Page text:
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Abstract
Sleep disturbances in early childhood are associated with mood and anxiety disorders. Children also exhibit sleep disruptions, such as nighttime awakenings, nightmares, and difficulties falling asleep, in conjunction with adverse events and stress. Prior studies have examined independently the role of sleep on adaptive processing, as well as the effects of stress on sleep. However, how childhood sleep and children's adaptive behavior (i.e., coping strategies) bidirectionally interact is currently less known. Using a within-subjects design and actigraphy-measured sleep from 16 preschool-aged children (M-age = 56.4 months, SD = 10.8, range: 36-70 months), this study investigated how prior sleep patterns relate to children's coping during a potentially stressful event, the COVID-19 pandemic, and how prior coping skills may influence children's sleep during the pandemic. Children who woke earlier had greater negative expression both before and during the pandemic. During the pandemic, children slept longer and woke later on average compared to before the pandemic. Additionally, for children engaged in at-home learning, sleeping longer was associated with less negative expression. These findings highlight how sleep behaviors and coping strategies are related, and the stability of this relationship under stress.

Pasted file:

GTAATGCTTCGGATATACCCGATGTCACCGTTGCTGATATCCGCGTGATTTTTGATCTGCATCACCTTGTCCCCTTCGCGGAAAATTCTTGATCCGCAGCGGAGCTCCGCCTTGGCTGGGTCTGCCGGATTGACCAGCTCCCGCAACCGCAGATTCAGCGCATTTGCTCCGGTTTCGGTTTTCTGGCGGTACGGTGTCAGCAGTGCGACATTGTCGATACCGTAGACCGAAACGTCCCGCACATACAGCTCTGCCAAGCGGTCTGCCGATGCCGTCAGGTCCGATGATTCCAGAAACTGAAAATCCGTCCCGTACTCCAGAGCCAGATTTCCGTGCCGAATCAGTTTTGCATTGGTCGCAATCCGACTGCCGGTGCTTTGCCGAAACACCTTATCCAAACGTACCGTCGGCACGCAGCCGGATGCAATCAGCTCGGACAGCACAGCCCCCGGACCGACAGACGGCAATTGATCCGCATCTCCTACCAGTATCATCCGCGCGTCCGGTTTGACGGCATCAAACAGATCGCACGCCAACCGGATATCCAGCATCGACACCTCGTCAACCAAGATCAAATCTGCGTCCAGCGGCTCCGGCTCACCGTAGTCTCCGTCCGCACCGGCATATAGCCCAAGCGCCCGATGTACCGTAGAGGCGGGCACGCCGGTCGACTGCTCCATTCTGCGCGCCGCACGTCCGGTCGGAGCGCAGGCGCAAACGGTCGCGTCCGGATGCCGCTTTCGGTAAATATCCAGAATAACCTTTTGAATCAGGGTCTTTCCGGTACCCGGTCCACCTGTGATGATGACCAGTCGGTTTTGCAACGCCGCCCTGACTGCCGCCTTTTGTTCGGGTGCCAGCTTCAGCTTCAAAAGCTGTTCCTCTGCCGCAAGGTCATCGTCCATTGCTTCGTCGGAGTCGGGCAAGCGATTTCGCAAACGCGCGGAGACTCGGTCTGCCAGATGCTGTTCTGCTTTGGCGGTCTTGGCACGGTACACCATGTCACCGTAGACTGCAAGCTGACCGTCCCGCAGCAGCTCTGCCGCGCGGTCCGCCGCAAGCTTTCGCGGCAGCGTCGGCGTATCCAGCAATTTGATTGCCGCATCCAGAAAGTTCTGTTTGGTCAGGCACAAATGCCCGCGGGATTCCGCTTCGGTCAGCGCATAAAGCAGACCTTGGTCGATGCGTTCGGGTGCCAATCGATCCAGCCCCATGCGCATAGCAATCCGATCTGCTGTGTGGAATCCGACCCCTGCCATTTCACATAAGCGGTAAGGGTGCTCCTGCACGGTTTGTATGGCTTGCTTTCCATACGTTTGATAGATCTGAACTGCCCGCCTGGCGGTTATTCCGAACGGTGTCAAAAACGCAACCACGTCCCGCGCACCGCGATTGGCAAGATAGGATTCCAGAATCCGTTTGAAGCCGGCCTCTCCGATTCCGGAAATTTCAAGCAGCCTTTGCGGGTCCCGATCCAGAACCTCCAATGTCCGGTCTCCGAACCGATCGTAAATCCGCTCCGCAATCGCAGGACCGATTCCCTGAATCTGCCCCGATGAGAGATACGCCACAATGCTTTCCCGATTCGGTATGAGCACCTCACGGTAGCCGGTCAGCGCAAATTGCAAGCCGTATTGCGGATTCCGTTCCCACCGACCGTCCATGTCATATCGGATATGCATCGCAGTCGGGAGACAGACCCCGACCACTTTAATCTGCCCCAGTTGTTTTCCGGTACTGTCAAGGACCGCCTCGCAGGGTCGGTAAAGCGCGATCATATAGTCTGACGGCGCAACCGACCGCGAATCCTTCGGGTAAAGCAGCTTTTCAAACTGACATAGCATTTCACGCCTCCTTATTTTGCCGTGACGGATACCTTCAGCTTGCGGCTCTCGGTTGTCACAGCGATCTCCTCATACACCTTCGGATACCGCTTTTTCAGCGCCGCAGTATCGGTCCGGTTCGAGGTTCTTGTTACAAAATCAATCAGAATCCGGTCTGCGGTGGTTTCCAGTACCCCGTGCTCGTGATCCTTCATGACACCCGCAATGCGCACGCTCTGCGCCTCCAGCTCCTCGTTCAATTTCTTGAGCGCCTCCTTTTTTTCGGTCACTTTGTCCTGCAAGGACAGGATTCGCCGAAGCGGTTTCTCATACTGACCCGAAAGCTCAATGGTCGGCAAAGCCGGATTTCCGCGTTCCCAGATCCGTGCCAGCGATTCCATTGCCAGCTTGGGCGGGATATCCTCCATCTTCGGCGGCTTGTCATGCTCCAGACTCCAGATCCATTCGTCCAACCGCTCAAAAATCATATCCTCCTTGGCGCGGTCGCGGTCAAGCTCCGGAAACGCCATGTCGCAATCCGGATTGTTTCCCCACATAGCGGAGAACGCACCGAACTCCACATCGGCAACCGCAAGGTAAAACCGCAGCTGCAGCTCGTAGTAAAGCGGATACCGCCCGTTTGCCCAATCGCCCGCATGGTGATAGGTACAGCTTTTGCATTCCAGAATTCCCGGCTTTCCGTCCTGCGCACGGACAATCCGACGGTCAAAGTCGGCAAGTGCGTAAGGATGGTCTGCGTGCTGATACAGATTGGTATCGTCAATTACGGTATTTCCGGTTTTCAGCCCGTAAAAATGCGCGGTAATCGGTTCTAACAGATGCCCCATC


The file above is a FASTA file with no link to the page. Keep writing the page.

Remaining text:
Type
article
article
Date
2021-01-01
Publisher
Degree
Advisors
Rights
UMass Amherst Open Access Policy
License
http://creativecommons.org/licenses/by/4.0/